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Keys to avoiding hat hair depend on size, shape, fit

by LOIS FENTON | January 7, 2018 at 2:14 a.m.

Q. I like to wear hats and have to in the winter, in the hills. But they always leave me with hat head at work. Is there any solution?

A. Whether you are a hat guy who regularly wears a hat or you only wear one when the weather turns frigid, the problem of how to prevent unsightly hat head is a common winter question. Hat lovers have been seeking answers for years. For many, going out without a hat in the winter simply isn't an option. To keep you looking good when you take off a warm winter hat, here are some helpful suggestions.

To do the least amount of damage, choose a loose-fitting hat. Stiff brimmed hats like fedoras and close-fitting styles like stocking caps are the most likely to mess up your hair.

Make sure your hat is the right size. Hat head (sometimes called "hat hair") is most common when you wear a hat that is too small or too tight. Ideally, you should be able to fit a finger in between the hatband and your head; this will keep your hair from flattening and getting indentation crease marks around the brim. When possible, consider going up a size to minimize the pressure on your hair.

Or choose a knit hat with more breathable, looser stitching for less damage. Extremely fitted hats are more likely to leave your hair looking flat.

Select lightweight materials such as cotton or fleece rather than wool or other heavy fabrics. Heavy fabrics weigh the hat down and make hat hair worse. Wool -- although traditional -- also causes static electricity and fly-aways. To help fight it, rub the inside of your hat with an unscented dryer sheet, spritz static guard inside your hat, or spray your hair with just a little frizz-controlling hairspray.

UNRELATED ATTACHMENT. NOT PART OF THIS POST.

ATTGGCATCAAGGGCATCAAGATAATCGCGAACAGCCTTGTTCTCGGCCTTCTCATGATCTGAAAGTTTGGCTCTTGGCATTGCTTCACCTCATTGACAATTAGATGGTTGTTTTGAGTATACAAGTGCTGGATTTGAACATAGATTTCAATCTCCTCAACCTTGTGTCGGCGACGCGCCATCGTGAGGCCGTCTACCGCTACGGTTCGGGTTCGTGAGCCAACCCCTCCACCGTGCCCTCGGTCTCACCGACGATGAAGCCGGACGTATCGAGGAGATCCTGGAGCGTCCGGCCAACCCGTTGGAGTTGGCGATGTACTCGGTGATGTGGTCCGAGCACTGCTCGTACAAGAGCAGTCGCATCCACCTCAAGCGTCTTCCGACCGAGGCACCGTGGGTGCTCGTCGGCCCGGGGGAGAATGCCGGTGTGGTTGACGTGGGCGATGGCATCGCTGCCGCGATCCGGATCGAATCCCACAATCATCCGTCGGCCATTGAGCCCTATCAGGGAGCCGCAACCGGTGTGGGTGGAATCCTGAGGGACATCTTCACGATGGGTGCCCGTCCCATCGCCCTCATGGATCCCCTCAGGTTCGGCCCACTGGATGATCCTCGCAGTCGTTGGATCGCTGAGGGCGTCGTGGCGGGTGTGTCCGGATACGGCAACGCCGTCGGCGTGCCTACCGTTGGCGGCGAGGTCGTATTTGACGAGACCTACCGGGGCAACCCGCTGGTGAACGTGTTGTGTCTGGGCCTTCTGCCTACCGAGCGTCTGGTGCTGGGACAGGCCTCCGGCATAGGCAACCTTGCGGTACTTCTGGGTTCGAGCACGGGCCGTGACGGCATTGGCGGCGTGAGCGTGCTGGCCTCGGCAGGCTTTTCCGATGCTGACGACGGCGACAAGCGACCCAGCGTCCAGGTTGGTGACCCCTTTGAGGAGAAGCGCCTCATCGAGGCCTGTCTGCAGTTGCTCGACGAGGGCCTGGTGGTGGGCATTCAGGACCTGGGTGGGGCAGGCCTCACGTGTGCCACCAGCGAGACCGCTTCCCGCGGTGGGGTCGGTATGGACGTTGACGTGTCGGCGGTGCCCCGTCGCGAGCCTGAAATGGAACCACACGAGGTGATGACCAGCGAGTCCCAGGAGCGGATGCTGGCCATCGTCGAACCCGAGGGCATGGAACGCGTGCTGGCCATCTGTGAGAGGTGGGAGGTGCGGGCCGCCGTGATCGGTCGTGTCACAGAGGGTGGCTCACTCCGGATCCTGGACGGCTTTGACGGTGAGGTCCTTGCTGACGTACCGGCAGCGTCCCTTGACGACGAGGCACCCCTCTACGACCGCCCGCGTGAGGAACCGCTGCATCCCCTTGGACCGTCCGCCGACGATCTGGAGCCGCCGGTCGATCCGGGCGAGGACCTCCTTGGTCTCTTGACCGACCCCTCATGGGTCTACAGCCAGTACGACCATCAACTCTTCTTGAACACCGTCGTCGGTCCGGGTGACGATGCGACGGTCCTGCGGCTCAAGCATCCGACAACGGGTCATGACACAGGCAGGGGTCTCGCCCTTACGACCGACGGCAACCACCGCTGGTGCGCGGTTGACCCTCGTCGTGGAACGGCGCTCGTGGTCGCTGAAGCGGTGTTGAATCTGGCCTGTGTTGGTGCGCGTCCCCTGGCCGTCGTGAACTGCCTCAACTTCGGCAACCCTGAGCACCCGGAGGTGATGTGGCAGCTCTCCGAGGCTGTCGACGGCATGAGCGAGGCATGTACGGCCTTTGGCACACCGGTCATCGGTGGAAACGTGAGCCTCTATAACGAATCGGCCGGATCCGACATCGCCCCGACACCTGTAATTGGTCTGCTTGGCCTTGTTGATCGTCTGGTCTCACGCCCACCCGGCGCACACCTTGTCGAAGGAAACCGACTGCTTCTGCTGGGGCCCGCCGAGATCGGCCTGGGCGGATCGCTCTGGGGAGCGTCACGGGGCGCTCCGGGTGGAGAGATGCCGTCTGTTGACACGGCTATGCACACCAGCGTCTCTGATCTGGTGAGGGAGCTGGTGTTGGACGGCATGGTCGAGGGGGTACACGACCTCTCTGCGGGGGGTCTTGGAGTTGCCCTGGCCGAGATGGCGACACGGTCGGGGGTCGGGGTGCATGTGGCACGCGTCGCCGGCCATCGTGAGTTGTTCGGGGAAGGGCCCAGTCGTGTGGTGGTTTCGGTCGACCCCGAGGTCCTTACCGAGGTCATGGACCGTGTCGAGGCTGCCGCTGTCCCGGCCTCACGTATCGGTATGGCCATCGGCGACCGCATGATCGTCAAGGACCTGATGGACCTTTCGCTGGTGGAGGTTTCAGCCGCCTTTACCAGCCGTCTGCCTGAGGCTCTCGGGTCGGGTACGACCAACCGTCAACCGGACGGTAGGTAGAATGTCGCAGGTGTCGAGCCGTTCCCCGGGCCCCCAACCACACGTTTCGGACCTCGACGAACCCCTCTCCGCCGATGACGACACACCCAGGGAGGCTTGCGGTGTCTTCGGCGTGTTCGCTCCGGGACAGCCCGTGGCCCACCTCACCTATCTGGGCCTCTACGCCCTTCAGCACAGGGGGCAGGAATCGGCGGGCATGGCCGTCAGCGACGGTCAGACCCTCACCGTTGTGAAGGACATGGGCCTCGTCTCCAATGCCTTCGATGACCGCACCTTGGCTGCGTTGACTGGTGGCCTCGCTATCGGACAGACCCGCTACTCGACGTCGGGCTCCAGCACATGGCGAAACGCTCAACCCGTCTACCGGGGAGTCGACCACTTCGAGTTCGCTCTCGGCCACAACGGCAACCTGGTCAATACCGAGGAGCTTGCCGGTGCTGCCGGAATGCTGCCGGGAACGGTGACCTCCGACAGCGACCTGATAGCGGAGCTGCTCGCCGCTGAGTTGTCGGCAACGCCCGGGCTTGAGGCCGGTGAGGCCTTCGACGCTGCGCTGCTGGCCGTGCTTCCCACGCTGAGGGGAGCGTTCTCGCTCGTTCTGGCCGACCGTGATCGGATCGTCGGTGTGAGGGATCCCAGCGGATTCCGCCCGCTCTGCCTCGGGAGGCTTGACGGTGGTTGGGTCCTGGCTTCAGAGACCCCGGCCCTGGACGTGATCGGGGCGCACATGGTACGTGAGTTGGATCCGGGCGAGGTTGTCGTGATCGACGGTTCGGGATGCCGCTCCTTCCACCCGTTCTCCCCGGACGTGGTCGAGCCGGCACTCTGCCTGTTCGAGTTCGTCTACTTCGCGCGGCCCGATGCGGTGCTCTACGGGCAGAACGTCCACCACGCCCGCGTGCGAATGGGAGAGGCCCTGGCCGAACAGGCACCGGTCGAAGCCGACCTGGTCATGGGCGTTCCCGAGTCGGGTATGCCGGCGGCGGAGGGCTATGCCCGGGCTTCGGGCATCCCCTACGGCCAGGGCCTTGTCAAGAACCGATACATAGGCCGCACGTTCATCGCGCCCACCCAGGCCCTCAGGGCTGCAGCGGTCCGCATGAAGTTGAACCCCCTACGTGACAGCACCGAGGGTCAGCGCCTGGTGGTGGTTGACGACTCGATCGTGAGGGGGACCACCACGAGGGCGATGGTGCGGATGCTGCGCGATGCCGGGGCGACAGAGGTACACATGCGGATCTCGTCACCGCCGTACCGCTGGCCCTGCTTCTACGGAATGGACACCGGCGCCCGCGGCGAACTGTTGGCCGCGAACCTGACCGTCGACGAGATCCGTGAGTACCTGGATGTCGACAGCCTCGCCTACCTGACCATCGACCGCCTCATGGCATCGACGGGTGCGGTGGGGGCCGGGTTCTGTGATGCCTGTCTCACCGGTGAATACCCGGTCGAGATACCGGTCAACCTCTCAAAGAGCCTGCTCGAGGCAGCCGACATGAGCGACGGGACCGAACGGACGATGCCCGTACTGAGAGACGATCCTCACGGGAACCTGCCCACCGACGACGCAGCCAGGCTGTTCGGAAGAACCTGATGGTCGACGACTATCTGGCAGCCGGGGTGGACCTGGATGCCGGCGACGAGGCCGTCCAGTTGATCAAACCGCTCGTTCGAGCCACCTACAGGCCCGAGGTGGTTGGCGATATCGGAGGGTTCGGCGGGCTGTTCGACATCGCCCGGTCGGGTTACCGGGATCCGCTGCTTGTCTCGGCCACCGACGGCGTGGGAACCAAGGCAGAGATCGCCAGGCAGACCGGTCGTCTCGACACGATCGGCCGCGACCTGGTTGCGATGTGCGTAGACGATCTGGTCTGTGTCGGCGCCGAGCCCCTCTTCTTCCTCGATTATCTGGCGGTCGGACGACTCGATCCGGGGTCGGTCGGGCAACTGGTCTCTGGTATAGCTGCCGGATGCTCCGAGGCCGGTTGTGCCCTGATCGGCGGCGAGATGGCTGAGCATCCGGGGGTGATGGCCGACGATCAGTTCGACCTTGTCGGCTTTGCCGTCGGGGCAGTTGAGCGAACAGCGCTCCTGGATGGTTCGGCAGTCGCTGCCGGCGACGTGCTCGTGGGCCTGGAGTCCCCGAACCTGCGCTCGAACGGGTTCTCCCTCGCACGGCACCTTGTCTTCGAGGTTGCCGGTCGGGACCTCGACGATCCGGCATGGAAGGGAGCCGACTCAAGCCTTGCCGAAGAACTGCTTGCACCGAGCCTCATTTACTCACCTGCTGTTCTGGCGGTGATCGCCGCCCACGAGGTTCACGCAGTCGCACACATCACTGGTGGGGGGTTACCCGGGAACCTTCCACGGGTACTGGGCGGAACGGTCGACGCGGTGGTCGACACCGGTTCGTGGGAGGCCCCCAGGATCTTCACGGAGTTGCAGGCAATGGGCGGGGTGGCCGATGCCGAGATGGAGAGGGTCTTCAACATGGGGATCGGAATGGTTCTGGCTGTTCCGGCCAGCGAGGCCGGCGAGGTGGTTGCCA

Be sure your hair is totally dry before putting on your hat. Not wet, not even damp, but bone dry. When wet or damp hair dries underneath a hat, it will dry super-flat and take on the shape of the hat itself, literally causing hat hair.

Remove your hat as soon as you get indoors. The longer you wear it, the more damage it's going to do. When you're inside (on a train or in your car) during your morning commute, you can remove your hat to give your hair a little breather time.

Revive your hair when you remove your hat: simply shake your hair loose and rub a small amount of gel into your hair to restore it. Do not brush your hair to get rid of hat head; it is sure to make it worse.

Men should keep (besides a toothbrush and toothpaste) their normal hair product in their desk drawer. You can stop at a nearby bathroom when you arrive and do a quick touch-up with a comb before you even get your coffee. And later, if you need to head out to a meeting or get a last minute after-work invitation, you're ready to restyle your hair effortlessly.

Any of the usual hair-styling products works. It can be a splash of water or carry a small travel-size bottle filled with your favorite: a water-soluble gel, pomade, paste or cream. If you're going to fight frizz with water after you remove the hat, dampen your hands (not soaking wet), and run them lightly through your hair to maneuver it back into shape.

On hat days, another option to take with you or keep in your office is dry shampoo. Travel-size versions fit perfectly in your bag or your desk drawer. Dry shampoo has a dual role: not only does it absorb excess oils (its original purpose), but it's also great for bringing volume back into flat hair in no time.

Here's another solution. If you're outside for mere minutes rushing from building to car, consider wearing a hooded coat instead. It will do less damage than an actual hat. Or, if you don't have a coat with a hood, you might try a loosely tied scarf ... or a pair of earmuffs.

There are a few workarounds to avoid this situation in the first place, as well as quick fixes you can use to revive hair that has lost its shape. See which ones work for you.

Send men's fashion inquiries to Male Call:

High Profile on 01/07/2018

Print Headline: Keys to avoiding hat hair depend on size, shape, fit


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